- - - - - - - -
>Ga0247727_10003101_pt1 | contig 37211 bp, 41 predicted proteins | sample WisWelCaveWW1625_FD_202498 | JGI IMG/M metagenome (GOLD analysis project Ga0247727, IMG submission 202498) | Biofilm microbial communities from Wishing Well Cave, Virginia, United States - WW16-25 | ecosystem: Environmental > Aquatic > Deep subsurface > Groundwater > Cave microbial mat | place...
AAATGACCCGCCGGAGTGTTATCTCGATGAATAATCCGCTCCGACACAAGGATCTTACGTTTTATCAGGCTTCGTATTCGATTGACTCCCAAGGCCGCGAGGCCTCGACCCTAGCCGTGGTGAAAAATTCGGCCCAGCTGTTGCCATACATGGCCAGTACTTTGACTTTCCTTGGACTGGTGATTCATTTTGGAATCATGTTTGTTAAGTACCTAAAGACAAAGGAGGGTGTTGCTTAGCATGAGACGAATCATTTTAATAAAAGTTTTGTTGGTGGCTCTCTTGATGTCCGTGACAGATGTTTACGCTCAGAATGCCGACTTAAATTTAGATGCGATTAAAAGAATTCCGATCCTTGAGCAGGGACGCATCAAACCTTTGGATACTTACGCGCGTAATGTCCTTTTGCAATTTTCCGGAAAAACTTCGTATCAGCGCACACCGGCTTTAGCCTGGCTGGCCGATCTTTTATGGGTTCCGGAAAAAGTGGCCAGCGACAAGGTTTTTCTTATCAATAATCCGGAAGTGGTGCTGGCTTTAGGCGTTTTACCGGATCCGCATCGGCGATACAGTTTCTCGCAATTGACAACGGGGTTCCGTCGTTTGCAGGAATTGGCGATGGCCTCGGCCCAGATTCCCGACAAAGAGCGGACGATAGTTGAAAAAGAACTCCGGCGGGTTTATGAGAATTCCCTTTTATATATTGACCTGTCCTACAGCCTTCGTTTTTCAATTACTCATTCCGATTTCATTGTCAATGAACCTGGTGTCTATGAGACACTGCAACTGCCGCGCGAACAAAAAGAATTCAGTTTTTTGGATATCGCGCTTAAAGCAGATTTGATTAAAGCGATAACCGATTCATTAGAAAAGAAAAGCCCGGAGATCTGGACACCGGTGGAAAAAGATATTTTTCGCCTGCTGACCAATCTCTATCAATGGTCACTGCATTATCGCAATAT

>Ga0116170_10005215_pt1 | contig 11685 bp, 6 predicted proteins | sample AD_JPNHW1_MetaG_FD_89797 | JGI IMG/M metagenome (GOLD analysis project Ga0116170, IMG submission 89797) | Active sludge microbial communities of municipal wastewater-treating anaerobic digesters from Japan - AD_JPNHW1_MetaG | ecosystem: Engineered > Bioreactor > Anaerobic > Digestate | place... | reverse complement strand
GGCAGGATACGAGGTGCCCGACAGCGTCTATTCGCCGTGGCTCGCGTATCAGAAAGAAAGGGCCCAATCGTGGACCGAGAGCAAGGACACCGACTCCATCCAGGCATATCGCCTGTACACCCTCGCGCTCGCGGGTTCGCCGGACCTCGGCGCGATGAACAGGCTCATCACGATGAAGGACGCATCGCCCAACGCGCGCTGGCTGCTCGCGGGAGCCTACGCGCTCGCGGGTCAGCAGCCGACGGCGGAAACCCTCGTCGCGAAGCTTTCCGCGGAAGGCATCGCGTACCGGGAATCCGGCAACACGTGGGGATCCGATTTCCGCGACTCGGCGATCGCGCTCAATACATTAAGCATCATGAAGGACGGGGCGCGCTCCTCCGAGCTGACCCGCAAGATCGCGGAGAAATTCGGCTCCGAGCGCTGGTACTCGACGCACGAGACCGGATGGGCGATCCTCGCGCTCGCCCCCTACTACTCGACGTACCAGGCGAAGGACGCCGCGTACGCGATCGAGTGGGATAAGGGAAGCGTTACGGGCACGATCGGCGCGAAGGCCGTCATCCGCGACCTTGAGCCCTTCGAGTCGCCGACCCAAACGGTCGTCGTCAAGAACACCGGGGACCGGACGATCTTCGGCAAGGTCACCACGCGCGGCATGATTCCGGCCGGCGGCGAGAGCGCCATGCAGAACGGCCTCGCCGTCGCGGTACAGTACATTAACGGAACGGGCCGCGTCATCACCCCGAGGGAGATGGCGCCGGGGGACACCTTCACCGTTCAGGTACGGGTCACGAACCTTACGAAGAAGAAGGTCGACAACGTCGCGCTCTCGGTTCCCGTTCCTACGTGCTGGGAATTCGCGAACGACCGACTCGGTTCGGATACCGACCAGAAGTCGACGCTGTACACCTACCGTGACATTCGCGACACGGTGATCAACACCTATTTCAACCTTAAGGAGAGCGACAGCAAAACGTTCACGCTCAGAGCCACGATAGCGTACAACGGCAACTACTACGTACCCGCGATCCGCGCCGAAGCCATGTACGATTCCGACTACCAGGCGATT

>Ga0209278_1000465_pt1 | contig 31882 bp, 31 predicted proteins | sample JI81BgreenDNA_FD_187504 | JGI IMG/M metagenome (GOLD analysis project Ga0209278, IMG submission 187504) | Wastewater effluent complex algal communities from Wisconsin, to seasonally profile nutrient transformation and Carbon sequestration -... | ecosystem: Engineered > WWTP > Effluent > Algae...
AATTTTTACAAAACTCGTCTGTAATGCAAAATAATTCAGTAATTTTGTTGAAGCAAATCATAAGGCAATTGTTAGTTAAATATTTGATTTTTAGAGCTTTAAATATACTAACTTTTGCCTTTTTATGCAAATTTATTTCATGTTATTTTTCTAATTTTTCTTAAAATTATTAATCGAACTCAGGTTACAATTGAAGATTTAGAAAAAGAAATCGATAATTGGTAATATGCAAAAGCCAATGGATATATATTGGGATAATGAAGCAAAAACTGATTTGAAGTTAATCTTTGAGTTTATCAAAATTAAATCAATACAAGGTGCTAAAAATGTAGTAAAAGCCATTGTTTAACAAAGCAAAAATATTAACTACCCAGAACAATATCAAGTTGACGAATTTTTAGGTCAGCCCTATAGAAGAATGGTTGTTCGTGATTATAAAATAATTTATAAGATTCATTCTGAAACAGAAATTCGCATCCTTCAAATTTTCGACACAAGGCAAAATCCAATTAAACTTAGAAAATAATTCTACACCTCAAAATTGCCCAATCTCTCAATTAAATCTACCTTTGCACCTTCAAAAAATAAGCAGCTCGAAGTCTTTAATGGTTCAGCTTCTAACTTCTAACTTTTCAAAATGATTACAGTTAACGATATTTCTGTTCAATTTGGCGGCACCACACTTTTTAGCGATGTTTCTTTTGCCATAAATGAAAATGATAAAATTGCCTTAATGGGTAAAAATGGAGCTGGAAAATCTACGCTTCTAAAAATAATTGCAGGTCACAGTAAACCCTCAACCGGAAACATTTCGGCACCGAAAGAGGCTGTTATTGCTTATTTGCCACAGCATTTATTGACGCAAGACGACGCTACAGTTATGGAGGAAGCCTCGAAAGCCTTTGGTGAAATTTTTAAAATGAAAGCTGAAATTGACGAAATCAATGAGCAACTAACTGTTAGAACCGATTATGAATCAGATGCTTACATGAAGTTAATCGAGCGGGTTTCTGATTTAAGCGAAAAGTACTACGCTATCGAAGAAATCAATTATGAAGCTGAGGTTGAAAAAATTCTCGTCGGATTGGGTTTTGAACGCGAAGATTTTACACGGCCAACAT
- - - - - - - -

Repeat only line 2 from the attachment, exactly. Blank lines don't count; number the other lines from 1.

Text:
AAATGACCCGCCGGAGTGTTATCTCGATGAATAATCCGCTCCGACACAAGGATCTTACGTTTTATCAGGCTTCGTATTCGATTGACTCCCAAGGCCGCGAGGCCTCGACCCTAGCCGTGGTGAAAAATTCGGCCCAGCTGTTGCCATACATGGCCAGTACTTTGACTTTCCTTGGACTGGTGATTCATTTTGGAATCATGTTTGTTAAGTACCTAAAGACAAAGGAGGGTGTTGCTTAGCATGAGACGAATCATTTTAATAAAAGTTTTGTTGGTGGCTCTCTTGATGTCCGTGACAGATGTTTACGCTCAGAATGCCGACTTAAATTTAGATGCGATTAAAAGAATTCCGATCCTTGAGCAGGGACGCATCAAACCTTTGGATACTTACGCGCGTAATGTCCTTTTGCAATTTTCCGGAAAAACTTCGTATCAGCGCACACCGGCTTTAGCCTGGCTGGCCGATCTTTTATGGGTTCCGGAAAAAGTGGCCAGCGACAAGGTTTTTCTTATCAATAATCCGGAAGTGGTGCTGGCTTTAGGCGTTTTACCGGATCCGCATCGGCGATACAGTTTCTCGCAATTGACAACGGGGTTCCGTCGTTTGCAGGAATTGGCGATGGCCTCGGCCCAGATTCCCGACAAAGAGCGGACGATAGTTGAAAAAGAACTCCGGCGGGTTTATGAGAATTCCCTTTTATATATTGACCTGTCCTACAGCCTTCGTTTTTCAATTACTCATTCCGATTTCATTGTCAATGAACCTGGTGTCTATGAGACACTGCAACTGCCGCGCGAACAAAAAGAATTCAGTTTTTTGGATATCGCGCTTAAAGCAGATTTGATTAAAGCGATAACCGATTCATTAGAAAAGAAAAGCCCGGAGATCTGGACACCGGTGGAAAAAGATATTTTTCGCCTGCTGACCAATCTCTATCAATGGTCACTGCATTATCGCAATAT